Latest Blog Posts

Cycle over the Hurdle

July 16, 2017

Last week I spent three days working with a high school girl who ran 16.5 as a freshman, taking nine steps to the first hurdle and four steps between the rest of the way. Without much coaching, she dropped from the 19’s at the beginning of the outdoor season all the way down to the mid-16’s on sheer will, determination and athleticism. When her grandfather first drove her down from Maryland to North Carolina last month to train with me, we spent almost all of our time breaking down her form and rebuilding it.

Mainly, we worked on fixing her habit of swinging the lead leg from the hip instead of driving with the knee. We also addressed the habit of her arms crossing her body, and her foot-strikes landing on her heels instead of on the balls of her feet.

She came back for another set of sessions last week, and in our first session, we picked up where we left off before speeding things up in later sessions. The video embedded in this post comes from a few reps in that first session, in which I had her do the cycle drill. The hurdles were set at 30 inches, spaced 18 feet apart.

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In Hurdles We Trust

July 16, 2017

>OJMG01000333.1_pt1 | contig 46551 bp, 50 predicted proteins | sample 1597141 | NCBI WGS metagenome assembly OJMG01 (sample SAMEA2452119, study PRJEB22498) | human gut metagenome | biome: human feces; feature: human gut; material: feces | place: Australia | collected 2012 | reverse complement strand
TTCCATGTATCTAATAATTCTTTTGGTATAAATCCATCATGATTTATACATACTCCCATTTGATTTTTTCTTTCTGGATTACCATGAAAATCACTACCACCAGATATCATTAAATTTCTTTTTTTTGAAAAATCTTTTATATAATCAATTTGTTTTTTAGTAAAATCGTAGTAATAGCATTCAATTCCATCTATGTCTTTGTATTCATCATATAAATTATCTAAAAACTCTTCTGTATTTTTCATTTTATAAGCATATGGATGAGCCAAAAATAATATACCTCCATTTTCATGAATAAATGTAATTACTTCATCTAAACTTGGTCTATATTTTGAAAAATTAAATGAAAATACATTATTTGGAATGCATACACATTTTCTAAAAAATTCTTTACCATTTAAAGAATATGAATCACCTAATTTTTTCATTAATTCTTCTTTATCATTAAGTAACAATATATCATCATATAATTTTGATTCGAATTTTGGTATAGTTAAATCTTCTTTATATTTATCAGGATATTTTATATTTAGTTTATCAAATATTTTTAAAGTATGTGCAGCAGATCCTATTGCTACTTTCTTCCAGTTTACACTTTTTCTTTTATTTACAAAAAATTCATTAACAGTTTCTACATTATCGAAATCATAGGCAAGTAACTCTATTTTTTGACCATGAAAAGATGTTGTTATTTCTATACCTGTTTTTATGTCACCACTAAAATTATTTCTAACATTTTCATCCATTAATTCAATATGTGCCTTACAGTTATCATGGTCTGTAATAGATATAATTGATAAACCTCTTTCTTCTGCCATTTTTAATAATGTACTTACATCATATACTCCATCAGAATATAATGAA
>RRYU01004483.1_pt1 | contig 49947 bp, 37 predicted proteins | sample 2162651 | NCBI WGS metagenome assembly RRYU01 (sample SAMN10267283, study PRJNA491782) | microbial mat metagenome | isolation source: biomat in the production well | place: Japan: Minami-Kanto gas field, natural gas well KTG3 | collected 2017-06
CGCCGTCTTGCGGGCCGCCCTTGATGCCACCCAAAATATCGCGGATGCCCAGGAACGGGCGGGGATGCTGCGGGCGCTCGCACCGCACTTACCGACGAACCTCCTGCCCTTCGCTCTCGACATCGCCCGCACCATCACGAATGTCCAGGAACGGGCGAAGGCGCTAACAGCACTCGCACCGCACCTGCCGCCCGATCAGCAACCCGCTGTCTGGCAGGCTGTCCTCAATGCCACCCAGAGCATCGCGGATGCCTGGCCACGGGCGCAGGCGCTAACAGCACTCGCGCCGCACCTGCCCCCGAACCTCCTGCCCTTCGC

“Jazz is about being creative, and always staying creative. Jazz is about being outside of the box. Jazz is about feeling outside of the box. Jazz is about asking questions outside of the box. To express yourself, to be unique. To have a unique voice, a unique style. When you’re dealing with music you’re dealing with infinity. There’s no beginning, there’s no end. It’s an ongoing, never-ending journey. It’s an ocean you never will cross.”

The above quote was spoken by one of my all-time favorite musicians, tenor saxophonist David S. Ware, who passed away a few years ago. Ware was definitely a musician who pushed the boundaries, who didn’t even acknowledge their presence. His music is not easy to listen to, nor even pleasant to listen to. It pushes you out of your comfort zone, takes you on a sojourn to places unknown. But if you trust him, if you take the journey with him, if you keep listening, you will be rewarded. You will become a wiser, more perceptive human being. You will become more sensitive, more compassionate. And you will feel good about life.

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Lead Arm Thoughts

June 29, 2017

When it comes to the lead arm, I’m a big proponent of keeping it as close to the natural sprinting motion as possible. It should not cross the body, but should drive straight up and straight down. Keeping the lead arm tight like this provides a tighter window for the trail leg to drive through when coming to the front. That way, the groin of the trail leg doesn’t open up excessively, but only just enough to enable a clean clearance of the obstacle. For examples of current hurdlers who employ this type of lead arm action, look at footage of Orlando Ortega, Keni Harrison, and Sally Pearson. The key is, the elbow stays below the hand when the hurdler takes off into the barrier.

In the photo above, Ortega is on the left, racing against Aries Merritt on the right. Note how Ortega’s elbow stays below the hand as he attacks the crossbar. Upon descent, the hand will punch straight down, allowing the knee of the trail leg to drive upward/forward with minimal opening of the groin.

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